This month (May 2018) marks key anniversaries for these songs that topped the country charts. The list goes back 50 years and represents trends in the changing world of country music. From the late Glen Campbell's first number one to yet another chart-topper by George Strait, this serves as a pretty telling history lesson. Each song listed topped the charts at some point in May during the specified year.
1968: "I Wanna Live" By Glen Campbell
It's not as famous as future interpretations of Jimmy Webb and John Hartford songs, but Campbell's first number one hit says a lot about late '60s country and pop music. The Arkansas farm boy turned sought-after session musician takes part in another lush studio creation here, working with the sorts of string arrangements that took Nashville uptown.
1978: "It's All Wrong, But It's All Right" By Dolly Parton
Although it's not iconic now, Parton's seventh number one hit bolstered her legendary status as a singer and songwriter. It's the county half of a split A-side with top 20 pop single "Two Doors Down," coming after Dolly transcended genre and became an international celebrity. With very suggestive lyrics about a woman itching to have an affair, it's a wonder this one made it past censors.
1988: "Eighteen Wheels And A Dozen Roses" By Kathy Mattea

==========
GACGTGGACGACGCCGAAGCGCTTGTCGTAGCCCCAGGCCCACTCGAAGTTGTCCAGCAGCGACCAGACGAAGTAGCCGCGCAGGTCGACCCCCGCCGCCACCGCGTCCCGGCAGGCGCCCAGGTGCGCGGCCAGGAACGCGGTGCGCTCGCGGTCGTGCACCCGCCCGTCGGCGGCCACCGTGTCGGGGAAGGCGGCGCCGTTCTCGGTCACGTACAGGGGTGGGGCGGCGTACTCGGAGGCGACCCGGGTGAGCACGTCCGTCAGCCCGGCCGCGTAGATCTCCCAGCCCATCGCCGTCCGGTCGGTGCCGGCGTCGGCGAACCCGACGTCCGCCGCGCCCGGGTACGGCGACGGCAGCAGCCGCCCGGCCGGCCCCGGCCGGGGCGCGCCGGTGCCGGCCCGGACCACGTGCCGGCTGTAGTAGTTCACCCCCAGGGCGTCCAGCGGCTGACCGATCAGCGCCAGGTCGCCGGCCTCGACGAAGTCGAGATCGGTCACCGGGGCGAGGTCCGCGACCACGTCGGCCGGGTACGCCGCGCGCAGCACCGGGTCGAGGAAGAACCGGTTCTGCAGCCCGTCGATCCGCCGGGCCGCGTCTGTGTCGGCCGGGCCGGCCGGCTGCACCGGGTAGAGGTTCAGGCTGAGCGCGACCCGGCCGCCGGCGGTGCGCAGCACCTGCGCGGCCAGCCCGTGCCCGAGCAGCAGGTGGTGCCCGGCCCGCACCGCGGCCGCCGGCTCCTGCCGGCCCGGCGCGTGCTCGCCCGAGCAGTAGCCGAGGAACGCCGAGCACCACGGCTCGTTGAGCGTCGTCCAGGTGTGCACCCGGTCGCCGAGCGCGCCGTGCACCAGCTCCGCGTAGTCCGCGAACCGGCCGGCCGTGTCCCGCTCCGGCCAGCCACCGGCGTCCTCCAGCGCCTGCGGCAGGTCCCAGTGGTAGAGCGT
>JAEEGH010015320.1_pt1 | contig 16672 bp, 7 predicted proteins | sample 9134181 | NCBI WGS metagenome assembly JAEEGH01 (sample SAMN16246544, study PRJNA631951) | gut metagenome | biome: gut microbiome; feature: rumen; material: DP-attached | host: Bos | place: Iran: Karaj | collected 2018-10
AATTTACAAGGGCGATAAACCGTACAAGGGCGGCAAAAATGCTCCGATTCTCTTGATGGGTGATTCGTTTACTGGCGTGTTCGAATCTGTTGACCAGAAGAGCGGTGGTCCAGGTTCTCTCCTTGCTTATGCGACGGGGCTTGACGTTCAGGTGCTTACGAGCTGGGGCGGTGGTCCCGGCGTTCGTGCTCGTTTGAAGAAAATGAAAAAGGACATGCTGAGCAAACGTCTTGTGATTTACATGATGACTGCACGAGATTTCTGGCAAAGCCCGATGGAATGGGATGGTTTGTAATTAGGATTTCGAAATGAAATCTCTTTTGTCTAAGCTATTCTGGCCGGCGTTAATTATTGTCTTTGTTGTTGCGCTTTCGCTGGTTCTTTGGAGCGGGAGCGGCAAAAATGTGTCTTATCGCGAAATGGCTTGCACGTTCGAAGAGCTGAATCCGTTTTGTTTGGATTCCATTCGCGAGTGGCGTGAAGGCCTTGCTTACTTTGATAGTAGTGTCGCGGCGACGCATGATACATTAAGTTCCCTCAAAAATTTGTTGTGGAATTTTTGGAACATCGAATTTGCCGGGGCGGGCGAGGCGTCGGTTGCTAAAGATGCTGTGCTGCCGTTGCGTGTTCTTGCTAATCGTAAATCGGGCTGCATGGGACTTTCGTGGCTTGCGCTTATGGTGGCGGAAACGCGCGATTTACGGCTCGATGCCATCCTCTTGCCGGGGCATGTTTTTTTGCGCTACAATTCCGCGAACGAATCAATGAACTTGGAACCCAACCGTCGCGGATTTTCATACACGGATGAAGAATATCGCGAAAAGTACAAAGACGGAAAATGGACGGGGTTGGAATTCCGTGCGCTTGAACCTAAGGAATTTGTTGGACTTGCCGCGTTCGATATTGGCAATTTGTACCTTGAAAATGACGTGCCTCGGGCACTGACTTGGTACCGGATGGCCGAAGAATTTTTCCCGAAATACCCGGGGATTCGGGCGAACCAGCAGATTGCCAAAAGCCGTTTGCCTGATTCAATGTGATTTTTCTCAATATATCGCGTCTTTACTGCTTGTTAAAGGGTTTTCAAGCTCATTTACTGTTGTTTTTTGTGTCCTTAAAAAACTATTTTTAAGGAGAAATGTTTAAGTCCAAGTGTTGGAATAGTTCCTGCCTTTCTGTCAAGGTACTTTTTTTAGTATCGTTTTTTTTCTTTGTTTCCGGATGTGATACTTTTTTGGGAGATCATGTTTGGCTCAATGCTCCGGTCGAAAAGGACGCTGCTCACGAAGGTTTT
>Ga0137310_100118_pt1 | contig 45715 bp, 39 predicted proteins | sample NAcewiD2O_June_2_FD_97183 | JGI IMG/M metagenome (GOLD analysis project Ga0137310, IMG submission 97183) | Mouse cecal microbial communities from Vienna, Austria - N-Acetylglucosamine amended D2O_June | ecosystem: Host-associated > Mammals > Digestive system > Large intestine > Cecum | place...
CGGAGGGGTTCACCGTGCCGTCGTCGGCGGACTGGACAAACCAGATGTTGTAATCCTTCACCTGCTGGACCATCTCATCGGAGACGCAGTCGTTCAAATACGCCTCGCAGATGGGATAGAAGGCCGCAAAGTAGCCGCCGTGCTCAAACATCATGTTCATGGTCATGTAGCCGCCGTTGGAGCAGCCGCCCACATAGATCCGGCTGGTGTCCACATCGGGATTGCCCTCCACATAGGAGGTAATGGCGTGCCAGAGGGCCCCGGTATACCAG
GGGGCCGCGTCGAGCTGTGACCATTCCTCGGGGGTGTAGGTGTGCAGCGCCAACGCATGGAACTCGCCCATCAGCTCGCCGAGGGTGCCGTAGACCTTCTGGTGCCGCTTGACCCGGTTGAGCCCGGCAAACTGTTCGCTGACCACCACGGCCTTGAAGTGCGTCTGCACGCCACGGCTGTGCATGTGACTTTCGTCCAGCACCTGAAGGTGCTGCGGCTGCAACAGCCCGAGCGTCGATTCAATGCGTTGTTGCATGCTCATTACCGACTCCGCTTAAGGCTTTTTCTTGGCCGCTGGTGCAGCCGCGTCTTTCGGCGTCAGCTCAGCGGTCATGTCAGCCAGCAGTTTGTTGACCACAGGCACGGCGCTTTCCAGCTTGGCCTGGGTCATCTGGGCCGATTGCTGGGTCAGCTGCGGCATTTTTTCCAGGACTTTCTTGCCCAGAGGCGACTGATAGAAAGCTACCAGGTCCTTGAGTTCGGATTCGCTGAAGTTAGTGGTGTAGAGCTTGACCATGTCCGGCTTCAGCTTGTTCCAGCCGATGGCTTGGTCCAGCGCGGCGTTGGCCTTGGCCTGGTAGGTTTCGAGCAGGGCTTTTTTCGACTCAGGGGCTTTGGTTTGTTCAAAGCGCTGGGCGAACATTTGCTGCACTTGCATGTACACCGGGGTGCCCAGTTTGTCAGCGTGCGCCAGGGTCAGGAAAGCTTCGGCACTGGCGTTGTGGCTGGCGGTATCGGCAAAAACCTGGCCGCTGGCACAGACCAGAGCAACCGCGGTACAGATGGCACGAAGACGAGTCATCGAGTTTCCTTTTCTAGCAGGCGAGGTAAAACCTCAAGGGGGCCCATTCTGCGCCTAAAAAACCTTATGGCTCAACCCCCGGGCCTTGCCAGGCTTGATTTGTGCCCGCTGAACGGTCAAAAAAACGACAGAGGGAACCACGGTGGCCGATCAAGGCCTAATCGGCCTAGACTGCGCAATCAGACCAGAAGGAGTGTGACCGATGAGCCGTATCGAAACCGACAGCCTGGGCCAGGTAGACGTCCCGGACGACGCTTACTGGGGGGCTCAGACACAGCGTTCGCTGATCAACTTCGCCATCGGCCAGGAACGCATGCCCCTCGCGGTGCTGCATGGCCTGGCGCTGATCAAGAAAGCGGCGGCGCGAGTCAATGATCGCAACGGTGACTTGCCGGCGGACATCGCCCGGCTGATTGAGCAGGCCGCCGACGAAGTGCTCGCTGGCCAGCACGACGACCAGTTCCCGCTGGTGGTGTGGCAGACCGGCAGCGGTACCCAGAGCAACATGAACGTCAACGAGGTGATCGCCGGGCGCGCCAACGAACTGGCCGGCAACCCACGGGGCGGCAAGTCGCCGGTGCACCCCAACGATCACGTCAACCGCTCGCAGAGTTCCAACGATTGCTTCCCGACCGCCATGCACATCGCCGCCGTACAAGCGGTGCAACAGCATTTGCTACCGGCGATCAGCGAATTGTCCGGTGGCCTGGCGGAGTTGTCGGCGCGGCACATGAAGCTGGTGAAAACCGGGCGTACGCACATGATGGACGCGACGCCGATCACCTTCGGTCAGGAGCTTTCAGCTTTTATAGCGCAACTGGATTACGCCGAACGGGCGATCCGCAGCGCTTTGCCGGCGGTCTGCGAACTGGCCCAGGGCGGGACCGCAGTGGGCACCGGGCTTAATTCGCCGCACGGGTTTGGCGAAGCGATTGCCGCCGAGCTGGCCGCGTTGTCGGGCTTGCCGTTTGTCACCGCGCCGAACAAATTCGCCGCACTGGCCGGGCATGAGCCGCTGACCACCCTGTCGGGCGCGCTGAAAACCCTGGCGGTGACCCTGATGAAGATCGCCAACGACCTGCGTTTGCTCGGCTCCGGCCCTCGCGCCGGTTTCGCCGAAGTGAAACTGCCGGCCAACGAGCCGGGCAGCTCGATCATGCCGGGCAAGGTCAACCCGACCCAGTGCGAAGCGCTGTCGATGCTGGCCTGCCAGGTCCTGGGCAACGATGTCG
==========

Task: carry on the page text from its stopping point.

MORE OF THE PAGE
For several years, the country music floodgates opened to artists outside of the Nashville mold. The same moment in time that brought us Lyle Lovett, Mary Chapin Carpenter and others gifted fans with this still poignant single and music video about an aging truck driver's enduring marriage.
1998: "This Kiss" by Faith Hill
As both traditional and mainstream country gave way to crossover pop, talented women owned the charts. While Shania Twain rewrote history, Hill made her own impact with this up-tempo song about puppy love.
2008: "I Saw God Today" by George Strait
While many of the songs listed here signaled a superstar's arrival, this recent Strait hit helped cap a legendary run of hit singles. Instead of returning to the same old well of Western imagery and country love songs, King George explored gospel music, adding his own touch to the sort of song that'd already done wonders for folks like John Michael Montgomery and Randy Travis.